What's included in a home inspection report and what's not

When you hire a home inspector, make sure to obtain a copy of the pre-inspection contract so you know what’s taking place. (Photo courtesy of Angie’s List member Scott R. of Edmond, Okla.)

When you hire a home inspector, make sure to obtain a copy of the pre-inspection contract so you know what’s taking place. (Photo courtesy of Angie’s List member Scott R. of Edmond, Okla.)

A home inspector will perform a visual inspection of your property from top to bottom, including all the main systems. State laws and professional associations require home inspectors to give clients two documents as a matter of business and ethics: written home inspector contracts and written inspection reports.

Pre-inspection agreement

Obtain a copy of the pre-inspection contract before the inspection takes place. Read and understand the document before the inspector starts the investigation. Ask the inspector to clarify anything you do not understand.

The agreement should contain the scope of the inspection services the person intends to perform as well as the cost of the services. In some states, home inspection contracts must follow very specific guidelines. For example, the New York State (NYS) Department of State requires inspectors to provide pre-inspection contracts prepared in a certain size font and with specific language and provisions.

Home inspection reports: what’s included

The code of ethics requires inspectors to provide their clients written reports of the home inspection. The report needs to contain detailed information on the subject property. Some professional associations and state regulations require home inspectors to provide you with a written report after concluding the inspection.

The inspection report needs to clearly identify the components and systems of the property observed by the inspector. Many inspectors will include photos and these reports can be up to 50 pages of information. Here are the key areas you can expect to be covered in a home inspection report:

  • Structural components including foundation and framing of the home.
  • Exterior features including siding, soffit, porches, balconies, walkways, railings and driveways.
  • Roof system including shingles, flashing and skylights.
  • Electrical system including service panels, breakers and fuses.
  • Plumbing systems including pipes, drains, water heating equipment and sump pumps.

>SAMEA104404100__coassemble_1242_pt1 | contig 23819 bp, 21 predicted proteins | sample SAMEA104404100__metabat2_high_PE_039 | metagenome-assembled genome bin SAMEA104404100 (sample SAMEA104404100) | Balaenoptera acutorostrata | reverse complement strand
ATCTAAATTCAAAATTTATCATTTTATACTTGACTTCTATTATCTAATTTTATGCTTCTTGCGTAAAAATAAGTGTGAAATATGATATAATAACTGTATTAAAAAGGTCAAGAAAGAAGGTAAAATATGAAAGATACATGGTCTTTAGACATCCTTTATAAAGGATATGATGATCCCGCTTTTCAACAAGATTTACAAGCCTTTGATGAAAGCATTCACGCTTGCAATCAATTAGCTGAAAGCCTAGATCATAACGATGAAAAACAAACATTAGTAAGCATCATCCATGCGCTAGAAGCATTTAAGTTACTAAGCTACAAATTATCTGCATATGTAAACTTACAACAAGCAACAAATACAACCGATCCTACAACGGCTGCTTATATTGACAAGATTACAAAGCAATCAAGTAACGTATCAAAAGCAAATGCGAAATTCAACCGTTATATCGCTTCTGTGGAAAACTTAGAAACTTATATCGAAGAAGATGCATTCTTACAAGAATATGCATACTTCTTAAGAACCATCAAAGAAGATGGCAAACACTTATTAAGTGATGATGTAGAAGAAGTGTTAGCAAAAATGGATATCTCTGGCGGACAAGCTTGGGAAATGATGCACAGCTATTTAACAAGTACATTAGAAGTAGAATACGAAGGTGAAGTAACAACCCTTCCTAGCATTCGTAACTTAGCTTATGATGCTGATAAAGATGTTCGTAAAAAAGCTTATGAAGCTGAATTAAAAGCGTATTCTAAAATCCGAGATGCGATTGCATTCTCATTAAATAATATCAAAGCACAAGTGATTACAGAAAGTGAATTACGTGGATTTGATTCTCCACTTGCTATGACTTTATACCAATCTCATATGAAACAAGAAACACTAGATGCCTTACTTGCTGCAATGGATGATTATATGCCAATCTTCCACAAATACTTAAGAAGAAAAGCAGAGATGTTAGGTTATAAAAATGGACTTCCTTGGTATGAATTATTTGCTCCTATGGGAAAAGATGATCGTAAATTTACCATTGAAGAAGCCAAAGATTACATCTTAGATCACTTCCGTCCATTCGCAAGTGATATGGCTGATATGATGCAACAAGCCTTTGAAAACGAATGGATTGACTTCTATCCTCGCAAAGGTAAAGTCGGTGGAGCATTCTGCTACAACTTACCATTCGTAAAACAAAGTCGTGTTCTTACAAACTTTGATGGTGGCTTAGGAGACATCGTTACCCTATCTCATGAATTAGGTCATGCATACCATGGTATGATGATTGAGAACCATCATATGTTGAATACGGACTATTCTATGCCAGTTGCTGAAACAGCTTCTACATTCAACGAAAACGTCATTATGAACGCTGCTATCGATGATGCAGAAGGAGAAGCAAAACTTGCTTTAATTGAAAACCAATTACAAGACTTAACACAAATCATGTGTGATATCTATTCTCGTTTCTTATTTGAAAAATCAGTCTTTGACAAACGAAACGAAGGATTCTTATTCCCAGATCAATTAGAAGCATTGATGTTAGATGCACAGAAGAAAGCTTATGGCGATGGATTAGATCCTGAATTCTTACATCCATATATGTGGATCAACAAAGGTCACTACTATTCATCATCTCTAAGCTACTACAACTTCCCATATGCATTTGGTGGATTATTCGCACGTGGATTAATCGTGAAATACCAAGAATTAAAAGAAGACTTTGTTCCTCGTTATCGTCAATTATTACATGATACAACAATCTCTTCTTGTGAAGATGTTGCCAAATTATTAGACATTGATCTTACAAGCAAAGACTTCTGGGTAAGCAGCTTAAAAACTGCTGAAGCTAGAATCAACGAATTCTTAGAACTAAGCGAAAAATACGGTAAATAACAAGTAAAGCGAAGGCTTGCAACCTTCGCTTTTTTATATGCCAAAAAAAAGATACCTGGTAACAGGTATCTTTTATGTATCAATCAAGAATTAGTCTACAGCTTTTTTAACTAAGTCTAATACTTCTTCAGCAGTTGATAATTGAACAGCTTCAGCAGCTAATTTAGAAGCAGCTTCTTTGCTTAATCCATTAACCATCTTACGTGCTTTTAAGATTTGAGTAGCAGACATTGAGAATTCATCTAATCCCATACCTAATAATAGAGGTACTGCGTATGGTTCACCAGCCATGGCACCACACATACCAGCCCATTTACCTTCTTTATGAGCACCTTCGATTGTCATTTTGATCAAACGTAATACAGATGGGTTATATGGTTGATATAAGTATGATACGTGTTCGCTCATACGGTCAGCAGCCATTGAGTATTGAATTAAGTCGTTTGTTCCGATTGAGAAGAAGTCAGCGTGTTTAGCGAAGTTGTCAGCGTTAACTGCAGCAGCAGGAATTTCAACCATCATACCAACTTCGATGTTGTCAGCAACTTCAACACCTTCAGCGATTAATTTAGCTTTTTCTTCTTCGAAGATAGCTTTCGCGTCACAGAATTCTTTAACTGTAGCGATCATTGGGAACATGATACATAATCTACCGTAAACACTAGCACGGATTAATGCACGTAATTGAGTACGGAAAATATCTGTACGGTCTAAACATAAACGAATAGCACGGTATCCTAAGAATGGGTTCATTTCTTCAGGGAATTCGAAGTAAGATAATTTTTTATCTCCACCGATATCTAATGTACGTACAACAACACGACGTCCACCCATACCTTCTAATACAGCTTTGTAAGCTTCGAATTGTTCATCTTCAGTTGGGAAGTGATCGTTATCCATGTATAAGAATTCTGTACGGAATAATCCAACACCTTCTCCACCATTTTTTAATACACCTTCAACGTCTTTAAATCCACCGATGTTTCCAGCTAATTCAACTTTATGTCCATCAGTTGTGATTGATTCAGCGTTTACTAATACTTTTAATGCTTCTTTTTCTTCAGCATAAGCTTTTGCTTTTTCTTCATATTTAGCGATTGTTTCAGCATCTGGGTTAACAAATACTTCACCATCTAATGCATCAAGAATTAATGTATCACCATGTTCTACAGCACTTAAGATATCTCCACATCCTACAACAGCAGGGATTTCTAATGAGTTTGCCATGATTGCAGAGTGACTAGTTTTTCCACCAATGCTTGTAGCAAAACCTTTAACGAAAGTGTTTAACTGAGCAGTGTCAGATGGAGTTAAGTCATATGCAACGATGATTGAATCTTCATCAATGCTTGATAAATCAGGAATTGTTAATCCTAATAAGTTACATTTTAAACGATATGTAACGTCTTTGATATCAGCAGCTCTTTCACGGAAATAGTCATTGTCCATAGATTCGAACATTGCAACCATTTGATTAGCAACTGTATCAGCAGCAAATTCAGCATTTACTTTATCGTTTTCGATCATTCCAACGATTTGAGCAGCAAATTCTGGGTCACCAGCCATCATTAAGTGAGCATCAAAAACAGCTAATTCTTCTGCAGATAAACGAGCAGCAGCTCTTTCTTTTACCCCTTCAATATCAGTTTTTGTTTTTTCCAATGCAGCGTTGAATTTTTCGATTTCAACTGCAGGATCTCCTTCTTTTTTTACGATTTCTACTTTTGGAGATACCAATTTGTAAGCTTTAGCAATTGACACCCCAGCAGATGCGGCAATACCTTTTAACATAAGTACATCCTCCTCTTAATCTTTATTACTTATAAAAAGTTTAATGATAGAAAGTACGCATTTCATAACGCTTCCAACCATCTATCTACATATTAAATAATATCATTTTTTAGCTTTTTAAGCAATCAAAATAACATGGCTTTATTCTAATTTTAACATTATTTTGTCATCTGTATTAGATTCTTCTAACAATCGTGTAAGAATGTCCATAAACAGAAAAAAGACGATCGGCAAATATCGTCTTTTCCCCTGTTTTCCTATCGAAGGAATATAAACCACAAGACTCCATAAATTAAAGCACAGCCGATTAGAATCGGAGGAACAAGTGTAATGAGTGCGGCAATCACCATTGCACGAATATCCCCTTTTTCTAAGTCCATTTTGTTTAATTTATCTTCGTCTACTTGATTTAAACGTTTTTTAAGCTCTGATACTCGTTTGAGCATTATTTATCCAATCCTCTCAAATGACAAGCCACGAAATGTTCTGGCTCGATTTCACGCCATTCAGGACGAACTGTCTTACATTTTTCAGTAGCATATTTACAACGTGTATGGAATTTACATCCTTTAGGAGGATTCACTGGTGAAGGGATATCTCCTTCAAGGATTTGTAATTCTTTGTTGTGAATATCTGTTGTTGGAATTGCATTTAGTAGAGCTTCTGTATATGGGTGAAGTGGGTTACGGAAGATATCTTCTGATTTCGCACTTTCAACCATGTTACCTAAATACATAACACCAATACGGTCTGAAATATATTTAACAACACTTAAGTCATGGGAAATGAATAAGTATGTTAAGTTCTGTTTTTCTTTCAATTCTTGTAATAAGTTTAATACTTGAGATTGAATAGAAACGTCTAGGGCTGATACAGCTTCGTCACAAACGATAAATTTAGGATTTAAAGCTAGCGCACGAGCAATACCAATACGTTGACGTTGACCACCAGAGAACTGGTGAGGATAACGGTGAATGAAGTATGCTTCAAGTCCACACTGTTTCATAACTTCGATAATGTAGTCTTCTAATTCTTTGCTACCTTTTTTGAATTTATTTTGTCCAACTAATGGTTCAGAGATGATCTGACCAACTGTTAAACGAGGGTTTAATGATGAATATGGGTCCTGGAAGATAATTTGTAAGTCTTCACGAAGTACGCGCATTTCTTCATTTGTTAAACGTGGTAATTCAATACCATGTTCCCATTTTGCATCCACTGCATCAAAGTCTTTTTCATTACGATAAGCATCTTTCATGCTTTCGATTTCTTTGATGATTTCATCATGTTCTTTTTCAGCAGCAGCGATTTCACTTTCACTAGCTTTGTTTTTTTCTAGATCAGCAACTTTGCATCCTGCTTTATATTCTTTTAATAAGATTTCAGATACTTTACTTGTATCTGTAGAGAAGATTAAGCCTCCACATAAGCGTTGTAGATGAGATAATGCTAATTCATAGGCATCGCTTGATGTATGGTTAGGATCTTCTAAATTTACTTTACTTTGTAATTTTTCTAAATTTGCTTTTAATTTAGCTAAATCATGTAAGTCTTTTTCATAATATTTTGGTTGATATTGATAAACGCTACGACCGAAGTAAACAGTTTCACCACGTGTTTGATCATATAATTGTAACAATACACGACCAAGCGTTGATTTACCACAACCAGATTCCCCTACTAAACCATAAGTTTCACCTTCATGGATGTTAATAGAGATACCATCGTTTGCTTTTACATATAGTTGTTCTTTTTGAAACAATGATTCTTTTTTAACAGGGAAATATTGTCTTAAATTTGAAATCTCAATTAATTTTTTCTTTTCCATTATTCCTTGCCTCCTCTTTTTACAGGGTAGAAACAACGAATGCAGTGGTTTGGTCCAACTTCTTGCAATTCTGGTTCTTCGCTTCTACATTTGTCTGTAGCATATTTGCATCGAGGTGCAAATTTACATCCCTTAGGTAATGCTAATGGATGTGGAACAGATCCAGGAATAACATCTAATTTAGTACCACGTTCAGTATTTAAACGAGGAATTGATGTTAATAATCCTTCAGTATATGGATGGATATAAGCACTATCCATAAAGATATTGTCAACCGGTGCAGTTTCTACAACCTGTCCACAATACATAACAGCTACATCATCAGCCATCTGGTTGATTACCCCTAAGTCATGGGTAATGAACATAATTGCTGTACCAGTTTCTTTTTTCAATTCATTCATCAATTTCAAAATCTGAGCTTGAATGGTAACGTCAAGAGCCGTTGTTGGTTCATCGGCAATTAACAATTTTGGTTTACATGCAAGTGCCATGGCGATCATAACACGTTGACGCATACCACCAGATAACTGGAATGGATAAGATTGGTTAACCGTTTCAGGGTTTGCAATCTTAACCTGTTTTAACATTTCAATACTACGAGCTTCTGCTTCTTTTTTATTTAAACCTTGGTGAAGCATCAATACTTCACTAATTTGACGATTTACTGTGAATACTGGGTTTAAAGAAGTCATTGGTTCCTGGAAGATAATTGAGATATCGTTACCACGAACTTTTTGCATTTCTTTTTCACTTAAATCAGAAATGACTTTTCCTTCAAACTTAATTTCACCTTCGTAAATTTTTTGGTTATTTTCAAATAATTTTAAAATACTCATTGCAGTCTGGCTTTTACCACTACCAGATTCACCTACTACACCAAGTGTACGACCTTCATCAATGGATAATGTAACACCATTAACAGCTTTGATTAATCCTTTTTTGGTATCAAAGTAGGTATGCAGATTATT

• Heating system including equipment and venting.
  • Cooling system including energy sources and distribution equipment.
  • Interior features including walls, ceilings, floors, windows, doors, stairs and railings.
  • Insulation and ventilation including those in the attic and other unfinished spaces.
  • Fireplaces including chimneys and vents.

Home inspection reports: what’s not included

Home inspectors only perform a visual inspection and so they can only be liable to inspect what they can see and have access to. Inspectors should not be taking apart equipment, putting holes in your walls or digging up your yard. So, underground pipes, septic systems and components sealed inside walls are off the table from the beginning.

Even from there, there are certain aspects to your home that home inspectors are not required to inspect and some inspections that the average home inspector is not allowed to perform due to specific license requirements. Here are some of the things you will not find on your basic inspection report:

  • Hot tubs and swimming pools
  • Kitchen appliances and central vacuum systems
  • Lawn sprinkler systems
  • Fire and smoke detection and suppression systems
  • Alarm/intrusion detection systems
  • Television antenna or satellite dishes
  • Detached structures like a garage or shed
  • Well systems
  • Code compliance
  • Environmental hazard report like radon, asbestos or lead
  • Termite and pest report

If you are concerned about what will or won’t be included in your home inspection, just ask your home inspector. While it may not be included in the basic home inspection, you can hire a qualified home inspector with the necessary skills, equipment and licenses or certifications that qualify them to perform one or more of the specialty or extra inspection services.

Editor's Note: This is an updated version of a story originally posted on March 5, 2013.


my son just bought a home . hired an inspector recommened by the realestate . found a few errors other than that told them the place was fine. first time home buyer & young trusted the report . bought the house ONLY to find out the foundation is rotted on about 1/2 the house & a few other issues . Why do these people that Call them self a inspector get away with this stuff? pictures have been taken. people have been called .

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